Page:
Did you know that over 730,000 electricians operate within the United States?
Becoming an electrician can be quite challenging since you need dedication and time. It’s especially when you don’t know the requirements to get a license. This could lead you to waste efforts on unnecessary investments.
Don’t worry yet.
In this guide, we prepared five simple steps to becoming an electrician. That way, you’ll have a definite path toward your goal. Read on and find out more.
1. Learn More About the Job Description
The first among the steps to becoming an electrician is by doing your research. It will help you a lot if you research the things to expect before starting your journey. The last thing you want is to spend years working towards your goal and discover you don’t enjoy it.
Here are some requirements to consider:
- Minimum age of 18
- A high school diploma or GED
- Passed an aptitude test
- Qualified a substance abuse test
- Reliable transportation
- Able to work well in groups
- Able to follow instructions
These are general, but you may need more depending on the country you live in. Take note, working as an electrician needs a positive attitude and a strong work ethic. A qualified electrician does a lot since you can do more jobs within a usual workday.
As an electrician, expect to get varying work orders. You can go from helping a client choose between an LED or Fluorescent bulb to fixing a broken conduit. Regardless, you’ll handle plenty of physically demanding tasks.
A big part of the day is connecting and fixing circuit breakers, transformers, and other electrical components. You must also find and identify potential defects and hazards to lessen the risk of accidents. That’s why you must know how to deal with various appliances, machines, lighting, and so on.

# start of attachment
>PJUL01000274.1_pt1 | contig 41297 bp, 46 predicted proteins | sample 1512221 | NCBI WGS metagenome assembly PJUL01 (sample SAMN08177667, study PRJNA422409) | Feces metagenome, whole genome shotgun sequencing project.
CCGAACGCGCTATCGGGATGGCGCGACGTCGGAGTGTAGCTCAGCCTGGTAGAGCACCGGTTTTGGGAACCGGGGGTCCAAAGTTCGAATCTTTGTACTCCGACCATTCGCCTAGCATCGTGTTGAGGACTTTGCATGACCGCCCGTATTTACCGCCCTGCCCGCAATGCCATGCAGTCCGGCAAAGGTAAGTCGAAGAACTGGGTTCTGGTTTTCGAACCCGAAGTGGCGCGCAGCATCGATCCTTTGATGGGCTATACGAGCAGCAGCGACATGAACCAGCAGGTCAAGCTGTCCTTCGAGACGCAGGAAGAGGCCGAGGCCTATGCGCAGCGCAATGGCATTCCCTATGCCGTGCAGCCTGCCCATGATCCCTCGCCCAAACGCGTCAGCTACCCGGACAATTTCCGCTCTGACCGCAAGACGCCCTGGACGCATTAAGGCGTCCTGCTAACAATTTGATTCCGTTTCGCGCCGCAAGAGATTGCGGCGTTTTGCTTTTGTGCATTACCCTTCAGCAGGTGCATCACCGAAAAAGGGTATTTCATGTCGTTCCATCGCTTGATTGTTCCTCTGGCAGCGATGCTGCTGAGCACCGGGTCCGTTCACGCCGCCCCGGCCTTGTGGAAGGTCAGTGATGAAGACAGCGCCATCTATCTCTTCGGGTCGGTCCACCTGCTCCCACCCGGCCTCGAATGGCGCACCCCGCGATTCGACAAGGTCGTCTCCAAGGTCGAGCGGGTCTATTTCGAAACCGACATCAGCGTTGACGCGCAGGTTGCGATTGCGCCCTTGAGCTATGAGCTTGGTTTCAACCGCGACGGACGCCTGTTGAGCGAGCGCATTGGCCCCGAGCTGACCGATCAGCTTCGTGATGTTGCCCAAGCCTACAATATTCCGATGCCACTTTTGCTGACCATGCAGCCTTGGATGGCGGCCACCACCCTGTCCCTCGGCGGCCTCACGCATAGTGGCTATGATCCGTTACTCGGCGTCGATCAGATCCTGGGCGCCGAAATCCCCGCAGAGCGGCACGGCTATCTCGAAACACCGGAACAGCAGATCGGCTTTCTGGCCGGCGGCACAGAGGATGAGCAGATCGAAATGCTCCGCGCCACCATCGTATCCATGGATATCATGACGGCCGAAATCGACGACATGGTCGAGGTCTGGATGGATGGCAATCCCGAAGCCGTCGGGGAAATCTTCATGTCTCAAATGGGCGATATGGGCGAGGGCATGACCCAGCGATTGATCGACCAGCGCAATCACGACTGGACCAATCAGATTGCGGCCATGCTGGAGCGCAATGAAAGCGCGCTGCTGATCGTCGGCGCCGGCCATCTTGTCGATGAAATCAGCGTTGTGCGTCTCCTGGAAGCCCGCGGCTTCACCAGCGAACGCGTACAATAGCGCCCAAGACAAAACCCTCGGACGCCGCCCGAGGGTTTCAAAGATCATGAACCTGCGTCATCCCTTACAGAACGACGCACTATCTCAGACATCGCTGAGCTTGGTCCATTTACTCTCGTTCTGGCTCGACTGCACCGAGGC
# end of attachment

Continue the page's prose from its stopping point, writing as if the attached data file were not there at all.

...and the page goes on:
2. Get Training as an Apprentice
Once you learn more about becoming an electrician, you must apply for an apprenticeship. This will act as your training to learn the necessary technical skills. Check your local Department of Labor for any open apprenticeships.
As part of the application process, you must go through an aptitude test. It usually tests your reading comprehension and ability to solve basic arithmetic and algebra. After that, you have to go through a job interview to make sure you meet the requirements.
When you finish the abovementioned steps, you must decide on the specifics of your apprenticeship. You can choose to either become a residential apprentice or an inside wireman apprentice. The former has several responsibilities, such as installing a grounding system for a home.
An inside wireman has more responsibilities like installing or fixing traffic signals, outdoor lighting, and many more. If you’re more into industrial level work, you need to maintain or replace equipment and use programmable logic controllers.
Most apprenticeships let you have eight hours of on-the-job training. You will also receive classroom instructions and lessons. Enroll in a trade and vocational school since it gives you more context on basic electrical training.